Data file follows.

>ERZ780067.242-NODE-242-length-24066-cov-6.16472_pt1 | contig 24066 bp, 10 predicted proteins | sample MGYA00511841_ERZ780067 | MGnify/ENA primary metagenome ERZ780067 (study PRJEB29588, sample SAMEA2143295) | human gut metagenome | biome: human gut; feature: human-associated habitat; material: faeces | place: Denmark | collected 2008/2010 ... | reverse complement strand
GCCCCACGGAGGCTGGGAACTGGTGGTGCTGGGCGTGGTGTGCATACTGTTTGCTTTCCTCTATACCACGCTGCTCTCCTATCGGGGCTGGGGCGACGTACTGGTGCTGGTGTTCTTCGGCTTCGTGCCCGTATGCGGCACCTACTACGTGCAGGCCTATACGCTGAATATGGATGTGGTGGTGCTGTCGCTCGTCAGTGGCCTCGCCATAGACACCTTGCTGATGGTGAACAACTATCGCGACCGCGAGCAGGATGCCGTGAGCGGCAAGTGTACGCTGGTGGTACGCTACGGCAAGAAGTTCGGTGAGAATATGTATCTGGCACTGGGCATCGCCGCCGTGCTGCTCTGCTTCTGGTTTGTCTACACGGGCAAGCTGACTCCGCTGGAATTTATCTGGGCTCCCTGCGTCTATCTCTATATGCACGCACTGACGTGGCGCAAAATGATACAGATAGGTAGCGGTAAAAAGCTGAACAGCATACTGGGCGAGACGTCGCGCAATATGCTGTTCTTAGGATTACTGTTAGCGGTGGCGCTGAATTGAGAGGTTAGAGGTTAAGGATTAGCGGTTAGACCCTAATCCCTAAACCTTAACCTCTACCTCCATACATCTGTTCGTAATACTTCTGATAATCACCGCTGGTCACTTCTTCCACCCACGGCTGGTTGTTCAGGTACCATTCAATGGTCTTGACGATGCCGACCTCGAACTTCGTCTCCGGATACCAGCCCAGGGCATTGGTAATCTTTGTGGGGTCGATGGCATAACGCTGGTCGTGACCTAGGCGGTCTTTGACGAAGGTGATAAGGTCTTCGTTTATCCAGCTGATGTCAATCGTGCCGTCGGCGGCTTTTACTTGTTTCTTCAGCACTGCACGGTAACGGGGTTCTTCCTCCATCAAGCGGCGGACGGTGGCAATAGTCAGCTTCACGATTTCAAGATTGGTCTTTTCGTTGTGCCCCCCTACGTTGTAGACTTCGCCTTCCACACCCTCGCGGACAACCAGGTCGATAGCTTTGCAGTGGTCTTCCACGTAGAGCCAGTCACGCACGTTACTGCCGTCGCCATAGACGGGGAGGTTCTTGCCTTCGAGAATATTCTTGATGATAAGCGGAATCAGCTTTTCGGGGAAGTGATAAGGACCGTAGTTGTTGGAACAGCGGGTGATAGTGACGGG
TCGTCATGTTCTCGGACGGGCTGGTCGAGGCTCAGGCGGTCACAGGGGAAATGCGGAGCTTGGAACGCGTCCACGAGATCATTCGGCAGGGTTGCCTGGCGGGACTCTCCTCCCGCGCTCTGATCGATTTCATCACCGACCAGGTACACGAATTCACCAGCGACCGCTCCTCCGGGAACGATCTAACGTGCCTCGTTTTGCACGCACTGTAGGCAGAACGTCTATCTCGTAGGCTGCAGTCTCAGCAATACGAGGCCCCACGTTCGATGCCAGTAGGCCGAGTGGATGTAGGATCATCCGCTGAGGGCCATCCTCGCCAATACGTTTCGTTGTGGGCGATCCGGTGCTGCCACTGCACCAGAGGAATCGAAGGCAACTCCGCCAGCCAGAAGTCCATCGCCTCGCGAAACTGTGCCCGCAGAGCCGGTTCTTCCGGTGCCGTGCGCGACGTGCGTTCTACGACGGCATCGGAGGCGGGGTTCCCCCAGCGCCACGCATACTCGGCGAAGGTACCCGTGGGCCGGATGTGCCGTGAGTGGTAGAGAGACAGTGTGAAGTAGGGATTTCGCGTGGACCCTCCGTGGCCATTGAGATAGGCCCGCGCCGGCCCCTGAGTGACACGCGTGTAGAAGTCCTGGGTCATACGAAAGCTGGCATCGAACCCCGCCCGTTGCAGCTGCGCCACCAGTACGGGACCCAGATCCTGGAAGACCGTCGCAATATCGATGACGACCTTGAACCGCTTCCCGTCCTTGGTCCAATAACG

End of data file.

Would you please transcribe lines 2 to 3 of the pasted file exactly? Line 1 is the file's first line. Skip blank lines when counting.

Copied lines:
GCCCCACGGAGGCTGGGAACTGGTGGTGCTGGGCGTGGTGTGCATACTGTTTGCTTTCCTCTATACCACGCTGCTCTCCTATCGGGGCTGGGGCGACGTACTGGTGCTGGTGTTCTTCGGCTTCGTGCCCGTATGCGGCACCTACTACGTGCAGGCCTATACGCTGAATATGGATGTGGTGGTGCTGTCGCTCGTCAGTGGCCTCGCCATAGACACCTTGCTGATGGTGAACAACTATCGCGACCGCGAGCAGGATGCCGTGAGCGGCAAGTGTACGCTGGTGGTACGCTACGGCAAGAAGTTCGGTGAGAATATGTATCTGGCACTGGGCATCGCCGCCGTGCTGCTCTGCTTCTGGTTTGTCTACACGGGCAAGCTGACTCCGCTGGAATTTATCTGGGCTCCCTGCGTCTATCTCTATATGCACGCACTGACGTGGCGCAAAATGATACAGATAGGTAGCGGTAAAAAGCTGAACAGCATACTGGGCGAGACGTCGCGCAATATGCTGTTCTTAGGATTACTGTTAGCGGTGGCGCTGAATTGAGAGGTTAGAGGTTAAGGATTAGCGGTTAGACCCTAATCCCTAAACCTTAACCTCTACCTCCATACATCTGTTCGTAATACTTCTGATAATCACCGCTGGTCACTTCTTCCACCCACGGCTGGTTGTTCAGGTACCATTCAATGGTCTTGACGATGCCGACCTCGAACTTCGTCTCCGGATACCAGCCCAGGGCATTGGTAATCTTTGTGGGGTCGATGGCATAACGCTGGTCGTGACCTAGGCGGTCTTTGACGAAGGTGATAAGGTCTTCGTTTATCCAGCTGATGTCAATCGTGCCGTCGGCGGCTTTTACTTGTTTCTTCAGCACTGCACGGTAACGGGGTTCTTCCTCCATCAAGCGGCGGACGGTGGCAATAGTCAGCTTCACGATTTCAAGATTGGTCTTTTCGTTGTGCCCCCCTACGTTGTAGACTTCGCCTTCCACACCCTCGCGGACAACCAGGTCGATAGCTTTGCAGTGGTCTTCCACGTAGAGCCAGTCACGCACGTTACTGCCGTCGCCATAGACGGGGAGGTTCTTGCCTTCGAGAATATTCTTGATGATAAGCGGAATCAGCTTTTCGGGGAAGTGATAAGGACCGTAGTTGTTGGAACAGCGGGTGATAGTGACGGG
TCGTCATGTTCTCGGACGGGCTGGTCGAGGCTCAGGCGGTCACAGGGGAAATGCGGAGCTTGGAACGCGTCCACGAGATCATTCGGCAGGGTTGCCTGGCGGGACTCTCCTCCCGCGCTCTGATCGATTTCATCACCGACCAGGTACACGAATTCACCAGCGACCGCTCCTCCGGGAACGATCTAACGTGCCTCGTTTTGCACGCACTGTAGGCAGAACGTCTATCTCGTAGGCTGCAGTCTCAGCAATACGAGGCCCCACGTTCGATGCCAGTAGGCCGAGTGGATGTAGGATCATCCGCTGAGGGCCATCCTCGCCAATACGTTTCGTTGTGGGCGATCCGGTGCTGCCACTGCACCAGAGGAATCGAAGGCAACTCCGCCAGCCAGAAGTCCATCGCCTCGCGAAACTGTGCCCGCAGAGCCGGTTCTTCCGGTGCCGTGCGCGACGTGCGTTCTACGACGGCATCGGAGGCGGGGTTCCCCCAGCGCCACGCATACTCGGCGAAGGTACCCGTGGGCCGGATGTGCCGTGAGTGGTAGAGAGACAGTGTGAAGTAGGGATTTCGCGTGGACCCTCCGTGGCCATTGAGATAGGCCCGCGCCGGCCCCTGAGTGACACGCGTGTAGAAGTCCTGGGTCATACGAAAGCTGGCATCGAACCCCGCCCGTTGCAGCTGCGCCACCAGTACGGGACCCAGATCCTGGAAGACCGTCGCAATATCGATGACGACCTTGAACCGCTTCCCGTCCTTGGTCCAATAACG